At the beginning of the Great Recession and continuing today is the trend to layoff individuals over the age of 55. The layoffs or firings have nothing to do with job performance or loyalty to a business or corporation. Employees over 55 just cost to much. If you think about it, most 55+ are at the highest salary of their careers and are looking toward the end of the tunnel called retirement. Another reality check facing 55+ employees is their increase use of health insurance to cover medical needs as they grow older.  In return, those medical needs could possibly cost an employer more and affect their financial bottle line.

Read Tom LeCompte’s blog from Boston’s NPR news station website, WBUR, which discusses job loss statistics and why over 55 might mean delayed retirement and new career challenges.

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Today’s workforce schedule concepts are outdated for 21st Century

In rigid shift situations with “no-fault” attendance policies—through which workers accrue points for every unforeseen absence from work, regardless of the reason—being a few minutes late can cost someone his or her job.
elev8.com photo

By Sarah Jane Glynn and Emily Baxter, Center for American Progress

In the 1950s close to 20 percent of the workforce were made up of women.  Today, women make up 55 percent of the workforce.  For both male and female workers, life has changed since the days where mom stayed home with the kids and dad went to work to give allegiance to the corporate god.  In 2014, it might take two incomes or a single parent might face the load alone to  live above the poverty line or even reach the middle-class status.  But even though more than 50 years have passed, the workforce concept of strict schedules has not changed with the times. Families now face more daily childcare and older-adult care circumstances, mandatory overtime work hours and an unchanged living wage.  To read more about these workforce issues and possible solutions, link here.

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Research says without government benefits U.S.’s poverty line would be twice as high

realtruth.org photo

The war on poverty declared by President Lyndon B. Johnson 50 years ago might at first look like a failure while 15 percent of Americans in 2013 are living below the poverty line.  But without the armor of government benefits, a Columbia University study states America’s poverty line could have been as high as 31 percent.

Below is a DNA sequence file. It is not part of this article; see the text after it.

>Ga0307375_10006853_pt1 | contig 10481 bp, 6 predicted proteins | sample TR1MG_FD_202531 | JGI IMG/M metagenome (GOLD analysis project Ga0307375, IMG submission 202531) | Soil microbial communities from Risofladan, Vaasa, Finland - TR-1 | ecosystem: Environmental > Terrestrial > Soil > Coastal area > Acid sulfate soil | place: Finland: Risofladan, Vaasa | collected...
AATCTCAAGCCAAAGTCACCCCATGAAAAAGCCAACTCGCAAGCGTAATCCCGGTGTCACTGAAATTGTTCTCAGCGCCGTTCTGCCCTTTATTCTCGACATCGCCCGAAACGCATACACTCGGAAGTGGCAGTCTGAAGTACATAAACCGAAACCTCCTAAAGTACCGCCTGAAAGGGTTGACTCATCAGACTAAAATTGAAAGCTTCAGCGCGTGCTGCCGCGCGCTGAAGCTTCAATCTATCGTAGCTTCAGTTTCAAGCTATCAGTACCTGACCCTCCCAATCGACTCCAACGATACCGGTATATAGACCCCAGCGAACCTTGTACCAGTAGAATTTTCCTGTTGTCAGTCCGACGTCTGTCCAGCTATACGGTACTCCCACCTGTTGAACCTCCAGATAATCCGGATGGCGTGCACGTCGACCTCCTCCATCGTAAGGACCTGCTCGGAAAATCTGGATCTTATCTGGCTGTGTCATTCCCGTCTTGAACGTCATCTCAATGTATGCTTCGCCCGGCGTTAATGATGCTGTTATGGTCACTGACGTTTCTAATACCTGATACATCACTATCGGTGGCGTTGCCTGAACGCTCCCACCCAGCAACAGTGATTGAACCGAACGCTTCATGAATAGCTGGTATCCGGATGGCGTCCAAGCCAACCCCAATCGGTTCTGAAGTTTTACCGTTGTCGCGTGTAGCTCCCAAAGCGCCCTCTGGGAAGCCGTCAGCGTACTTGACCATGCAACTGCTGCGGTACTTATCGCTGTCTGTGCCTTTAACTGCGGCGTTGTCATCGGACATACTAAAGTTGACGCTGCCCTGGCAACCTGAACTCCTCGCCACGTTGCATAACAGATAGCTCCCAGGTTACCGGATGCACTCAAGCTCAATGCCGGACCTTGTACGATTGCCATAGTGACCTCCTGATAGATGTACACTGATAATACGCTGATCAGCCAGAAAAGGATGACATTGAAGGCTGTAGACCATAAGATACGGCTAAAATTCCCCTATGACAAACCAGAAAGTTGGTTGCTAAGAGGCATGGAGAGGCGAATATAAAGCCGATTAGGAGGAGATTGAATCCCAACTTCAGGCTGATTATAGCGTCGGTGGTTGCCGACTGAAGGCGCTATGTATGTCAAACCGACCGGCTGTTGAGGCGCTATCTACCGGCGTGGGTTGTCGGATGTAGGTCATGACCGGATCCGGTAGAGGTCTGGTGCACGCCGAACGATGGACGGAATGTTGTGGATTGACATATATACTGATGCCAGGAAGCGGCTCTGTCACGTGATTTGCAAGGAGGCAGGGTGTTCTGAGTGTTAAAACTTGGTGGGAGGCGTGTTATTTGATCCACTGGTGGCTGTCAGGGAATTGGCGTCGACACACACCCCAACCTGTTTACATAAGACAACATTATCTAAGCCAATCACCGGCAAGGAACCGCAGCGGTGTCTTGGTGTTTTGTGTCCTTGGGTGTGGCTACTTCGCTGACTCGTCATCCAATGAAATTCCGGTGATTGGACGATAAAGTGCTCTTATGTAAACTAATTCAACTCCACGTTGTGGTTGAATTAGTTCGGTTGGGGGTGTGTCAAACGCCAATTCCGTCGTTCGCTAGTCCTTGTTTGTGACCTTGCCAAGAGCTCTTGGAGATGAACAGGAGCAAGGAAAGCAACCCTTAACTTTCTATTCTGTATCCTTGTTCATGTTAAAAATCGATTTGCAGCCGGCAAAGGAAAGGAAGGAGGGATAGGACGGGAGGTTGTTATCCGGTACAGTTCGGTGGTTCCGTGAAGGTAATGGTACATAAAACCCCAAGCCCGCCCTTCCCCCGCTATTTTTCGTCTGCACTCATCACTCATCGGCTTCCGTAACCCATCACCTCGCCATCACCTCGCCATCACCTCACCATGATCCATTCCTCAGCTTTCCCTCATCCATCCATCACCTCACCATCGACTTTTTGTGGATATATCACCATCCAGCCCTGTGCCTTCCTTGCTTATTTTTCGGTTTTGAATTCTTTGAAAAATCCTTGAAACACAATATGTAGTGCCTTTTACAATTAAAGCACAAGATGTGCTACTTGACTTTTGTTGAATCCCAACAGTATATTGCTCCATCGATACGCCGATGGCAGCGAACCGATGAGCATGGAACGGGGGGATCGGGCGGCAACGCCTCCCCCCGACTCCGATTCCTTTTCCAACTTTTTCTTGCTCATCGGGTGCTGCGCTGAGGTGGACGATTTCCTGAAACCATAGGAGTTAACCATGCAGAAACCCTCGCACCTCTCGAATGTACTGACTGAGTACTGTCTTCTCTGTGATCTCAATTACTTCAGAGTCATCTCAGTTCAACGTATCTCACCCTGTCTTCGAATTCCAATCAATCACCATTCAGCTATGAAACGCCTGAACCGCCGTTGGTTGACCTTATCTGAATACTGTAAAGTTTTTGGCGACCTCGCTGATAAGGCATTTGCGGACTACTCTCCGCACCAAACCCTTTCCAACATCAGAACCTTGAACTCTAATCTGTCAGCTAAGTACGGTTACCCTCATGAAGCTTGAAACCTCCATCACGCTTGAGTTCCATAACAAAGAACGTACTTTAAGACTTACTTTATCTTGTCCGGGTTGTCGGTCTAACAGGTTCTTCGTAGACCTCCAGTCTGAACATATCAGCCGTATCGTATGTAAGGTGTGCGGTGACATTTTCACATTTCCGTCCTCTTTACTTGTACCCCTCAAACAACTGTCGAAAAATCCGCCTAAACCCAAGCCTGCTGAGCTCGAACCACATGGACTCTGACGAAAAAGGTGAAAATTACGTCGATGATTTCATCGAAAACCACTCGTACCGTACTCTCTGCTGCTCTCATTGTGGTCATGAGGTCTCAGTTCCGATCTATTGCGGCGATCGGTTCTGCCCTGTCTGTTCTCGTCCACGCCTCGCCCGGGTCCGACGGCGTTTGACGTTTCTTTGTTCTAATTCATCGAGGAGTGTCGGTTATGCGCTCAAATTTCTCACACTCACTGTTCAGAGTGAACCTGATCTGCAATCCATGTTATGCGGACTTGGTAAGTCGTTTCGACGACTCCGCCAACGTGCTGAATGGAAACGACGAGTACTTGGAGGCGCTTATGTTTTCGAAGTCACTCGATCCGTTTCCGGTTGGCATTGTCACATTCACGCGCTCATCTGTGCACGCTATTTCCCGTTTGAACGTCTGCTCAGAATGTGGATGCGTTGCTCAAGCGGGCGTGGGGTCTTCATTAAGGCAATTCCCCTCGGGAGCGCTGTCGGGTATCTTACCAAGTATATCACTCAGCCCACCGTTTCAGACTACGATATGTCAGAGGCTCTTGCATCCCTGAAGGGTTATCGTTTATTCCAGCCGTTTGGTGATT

New York Times:  In the War on Poverty, a Dogged Adversary

By Eduardo Porter, The New York Times

“… Without the panoply of government benefits — like food stamps, subsidized school lunches and the earned-income tax credit, which provides extra money to household heads earning low wages — the nation’s poverty rate last year would have reached almost 31 percent, up from 25 percent in 1967, according to the research at Columbia …”  To read the complete article, link here.

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Entrepreneurship and urban justice planned for rebirth of bankrupt Detroit

Once the mecca of the American automobile industry, Detroit has watched the foreign car market invade the American landscape and with it, the love of cars built in America.  Slowly, Detroit residents exodus the city, jobs were slashed and local leaders were left without a dime.  Today, with a population of  300,000, only 27 jobs are available per 100 people in the city.  Even with the federal bailout to insure the American auto industry’s demise, the city of Detroit never recovered.  Recent headlines pronounce bankruptcy for the Motor City, while other U.S. cities struggle not hit rock bottom along with Detroit.

But urban developers have plans to re-energize the city, promote economic growth and bring back home ownership to this once thriving metropolis.  Watch the TED video and listen to Toni Griffin, an urban planner, speaking in New York City, as she reassures audience members that entrepreneurship and implementing great change will reinvent Detroit.

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Many U.S. families losing ground against the poverty line

If you have an emergency fund or savings for unexpected car repairs, medical bills or want to help a person in need, it might be as easy as making a digital payment or sending a cashier check to pay want needs to be paid.  But if you are living on a fixed income in combination with government assistance, these expected debts might throw a family’s budget and security into a tailspin. Do you pay for the car repairs because it is necessary to get to work? Or do you pass on going to the doctor’s because the bill would interfere with putting food on the table?  The whole idea of living paycheck to paycheck cannot alter from its assigned rhythm, otherwise, the accumulation of indebtedness could become all-consuming in your life. The balance is shot. You are swimming against the strong current leading to the poverty line.

Northwest Herald:  Living on the Poverty Line

By Emily K. Coleman, Shaw Media

” … But the other problem has been a series of minor disasters that chip away at any earnings she might have saved: the washer and dryer breaking down or a broken brake line on a car. There was the pipe that burst two Octobers ago and flooded the basement with 10 inches of water, ruining baby pictures and family mementos …”  To read the complete article, link here.